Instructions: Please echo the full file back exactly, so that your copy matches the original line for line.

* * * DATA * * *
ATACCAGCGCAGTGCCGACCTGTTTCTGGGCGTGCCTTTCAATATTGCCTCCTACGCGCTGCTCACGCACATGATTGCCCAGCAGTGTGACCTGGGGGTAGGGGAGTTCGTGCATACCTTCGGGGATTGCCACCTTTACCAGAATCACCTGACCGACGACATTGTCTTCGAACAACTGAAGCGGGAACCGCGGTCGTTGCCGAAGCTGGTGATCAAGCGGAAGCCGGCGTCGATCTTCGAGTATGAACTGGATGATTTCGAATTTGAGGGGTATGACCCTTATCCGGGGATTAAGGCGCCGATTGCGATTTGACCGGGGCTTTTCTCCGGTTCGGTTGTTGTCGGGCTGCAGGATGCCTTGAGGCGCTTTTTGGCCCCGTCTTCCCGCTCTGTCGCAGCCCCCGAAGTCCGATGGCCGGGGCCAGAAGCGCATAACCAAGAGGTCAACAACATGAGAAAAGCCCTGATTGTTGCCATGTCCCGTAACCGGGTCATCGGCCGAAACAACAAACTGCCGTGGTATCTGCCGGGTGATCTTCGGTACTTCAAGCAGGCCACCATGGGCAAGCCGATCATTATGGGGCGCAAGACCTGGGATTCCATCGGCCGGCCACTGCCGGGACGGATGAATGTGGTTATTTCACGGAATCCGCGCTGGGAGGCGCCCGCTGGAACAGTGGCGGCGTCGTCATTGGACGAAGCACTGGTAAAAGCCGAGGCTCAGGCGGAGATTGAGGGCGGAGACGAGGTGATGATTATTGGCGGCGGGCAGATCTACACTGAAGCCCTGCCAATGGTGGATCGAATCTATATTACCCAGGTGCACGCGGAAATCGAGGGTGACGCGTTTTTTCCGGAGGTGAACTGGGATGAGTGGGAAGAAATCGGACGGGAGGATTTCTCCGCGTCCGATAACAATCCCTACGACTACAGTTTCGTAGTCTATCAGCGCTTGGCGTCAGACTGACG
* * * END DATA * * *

ATACCAGCGCAGTGCCGACCTGTTTCTGGGCGTGCCTTTCAATATTGCCTCCTACGCGCTGCTCACGCACATGATTGCCCAGCAGTGTGACCTGGGGGTAGGGGAGTTCGTGCATACCTTCGGGGATTGCCACCTTTACCAGAATCACCTGACCGACGACATTGTCTTCGAACAACTGAAGCGGGAACCGCGGTCGTTGCCGAAGCTGGTGATCAAGCGGAAGCCGGCGTCGATCTTCGAGTATGAACTGGATGATTTCGAATTTGAGGGGTATGACCCTTATCCGGGGATTAAGGCGCCGATTGCGATTTGACCGGGGCTTTTCTCCGGTTCGGTTGTTGTCGGGCTGCAGGATGCCTTGAGGCGCTTTTTGGCCCCGTCTTCCCGCTCTGTCGCAGCCCCCGAAGTCCGATGGCCGGGGCCAGAAGCGCATAACCAAGAGGTCAACAACATGAGAAAAGCCCTGATTGTTGCCATGTCCCGTAACCGGGTCATCGGCCGAAACAACAAACTGCCGTGGTATCTGCCGGGTGATCTTCGGTACTTCAAGCAGGCCACCATGGGCAAGCCGATCATTATGGGGCGCAAGACCTGGGATTCCATCGGCCGGCCACTGCCGGGACGGATGAATGTGGTTATTTCACGGAATCCGCGCTGGGAGGCGCCCGCTGGAACAGTGGCGGCGTCGTCATTGGACGAAGCACTGGTAAAAGCCGAGGCTCAGGCGGAGATTGAGGGCGGAGACGAGGTGATGATTATTGGCGGCGGGCAGATCTACACTGAAGCCCTGCCAATGGTGGATCGAATCTATATTACCCAGGTGCACGCGGAAATCGAGGGTGACGCGTTTTTTCCGGAGGTGAACTGGGATGAGTGGGAAGAAATCGGACGGGAGGATTTCTCCGCGTCCGATAACAATCCCTACGACTACAGTTTCGTAGTCTATCAGCGCTTGGCGTCAGACTGACG